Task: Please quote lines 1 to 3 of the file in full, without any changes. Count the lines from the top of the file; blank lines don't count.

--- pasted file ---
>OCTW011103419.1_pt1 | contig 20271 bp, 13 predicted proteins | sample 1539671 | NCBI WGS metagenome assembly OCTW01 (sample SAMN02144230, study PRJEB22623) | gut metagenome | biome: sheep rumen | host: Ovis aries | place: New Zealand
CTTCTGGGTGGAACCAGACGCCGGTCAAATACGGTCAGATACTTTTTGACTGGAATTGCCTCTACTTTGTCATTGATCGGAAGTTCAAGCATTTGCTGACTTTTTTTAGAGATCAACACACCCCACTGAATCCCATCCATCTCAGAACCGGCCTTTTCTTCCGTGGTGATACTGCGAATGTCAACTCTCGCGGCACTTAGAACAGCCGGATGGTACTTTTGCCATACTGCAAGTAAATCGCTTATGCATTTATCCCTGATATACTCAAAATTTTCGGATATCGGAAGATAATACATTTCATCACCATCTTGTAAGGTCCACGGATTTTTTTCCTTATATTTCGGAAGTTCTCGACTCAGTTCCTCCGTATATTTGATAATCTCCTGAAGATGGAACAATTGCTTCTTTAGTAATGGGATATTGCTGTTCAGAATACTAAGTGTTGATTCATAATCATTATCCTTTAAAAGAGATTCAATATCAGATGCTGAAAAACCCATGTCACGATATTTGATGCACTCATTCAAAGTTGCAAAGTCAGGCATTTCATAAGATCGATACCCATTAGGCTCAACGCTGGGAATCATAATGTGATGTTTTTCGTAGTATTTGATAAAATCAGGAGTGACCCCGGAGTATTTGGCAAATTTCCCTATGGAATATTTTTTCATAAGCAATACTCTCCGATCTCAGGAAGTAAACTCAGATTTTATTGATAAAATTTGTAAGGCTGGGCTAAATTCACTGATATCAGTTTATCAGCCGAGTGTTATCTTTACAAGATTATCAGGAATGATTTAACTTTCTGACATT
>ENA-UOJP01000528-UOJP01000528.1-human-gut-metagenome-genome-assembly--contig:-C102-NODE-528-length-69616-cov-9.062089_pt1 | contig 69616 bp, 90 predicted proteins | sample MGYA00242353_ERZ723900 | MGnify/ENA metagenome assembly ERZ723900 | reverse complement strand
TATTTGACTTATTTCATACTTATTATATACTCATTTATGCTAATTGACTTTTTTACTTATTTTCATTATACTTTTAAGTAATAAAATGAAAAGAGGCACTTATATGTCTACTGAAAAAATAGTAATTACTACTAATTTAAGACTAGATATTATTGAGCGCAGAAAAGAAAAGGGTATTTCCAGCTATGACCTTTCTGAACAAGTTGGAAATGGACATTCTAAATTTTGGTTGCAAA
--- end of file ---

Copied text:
>OCTW011103419.1_pt1 | contig 20271 bp, 13 predicted proteins | sample 1539671 | NCBI WGS metagenome assembly OCTW01 (sample SAMN02144230, study PRJEB22623) | gut metagenome | biome: sheep rumen | host: Ovis aries | place: New Zealand
CTTCTGGGTGGAACCAGACGCCGGTCAAATACGGTCAGATACTTTTTGACTGGAATTGCCTCTACTTTGTCATTGATCGGAAGTTCAAGCATTTGCTGACTTTTTTTAGAGATCAACACACCCCACTGAATCCCATCCATCTCAGAACCGGCCTTTTCTTCCGTGGTGATACTGCGAATGTCAACTCTCGCGGCACTTAGAACAGCCGGATGGTACTTTTGCCATACTGCAAGTAAATCGCTTATGCATTTATCCCTGATATACTCAAAATTTTCGGATATCGGAAGATAATACATTTCATCACCATCTTGTAAGGTCCACGGATTTTTTTCCTTATATTTCGGAAGTTCTCGACTCAGTTCCTCCGTATATTTGATAATCTCCTGAAGATGGAACAATTGCTTCTTTAGTAATGGGATATTGCTGTTCAGAATACTAAGTGTTGATTCATAATCATTATCCTTTAAAAGAGATTCAATATCAGATGCTGAAAAACCCATGTCACGATATTTGATGCACTCATTCAAAGTTGCAAAGTCAGGCATTTCATAAGATCGATACCCATTAGGCTCAACGCTGGGAATCATAATGTGATGTTTTTCGTAGTATTTGATAAAATCAGGAGTGACCCCGGAGTATTTGGCAAATTTCCCTATGGAATATTTTTTCATAAGCAATACTCTCCGATCTCAGGAAGTAAACTCAGATTTTATTGATAAAATTTGTAAGGCTGGGCTAAATTCACTGATATCAGTTTATCAGCCGAGTGTTATCTTTACAAGATTATCAGGAATGATTTAACTTTCTGACATT
>ENA-UOJP01000528-UOJP01000528.1-human-gut-metagenome-genome-assembly--contig:-C102-NODE-528-length-69616-cov-9.062089_pt1 | contig 69616 bp, 90 predicted proteins | sample MGYA00242353_ERZ723900 | MGnify/ENA metagenome assembly ERZ723900 | reverse complement strand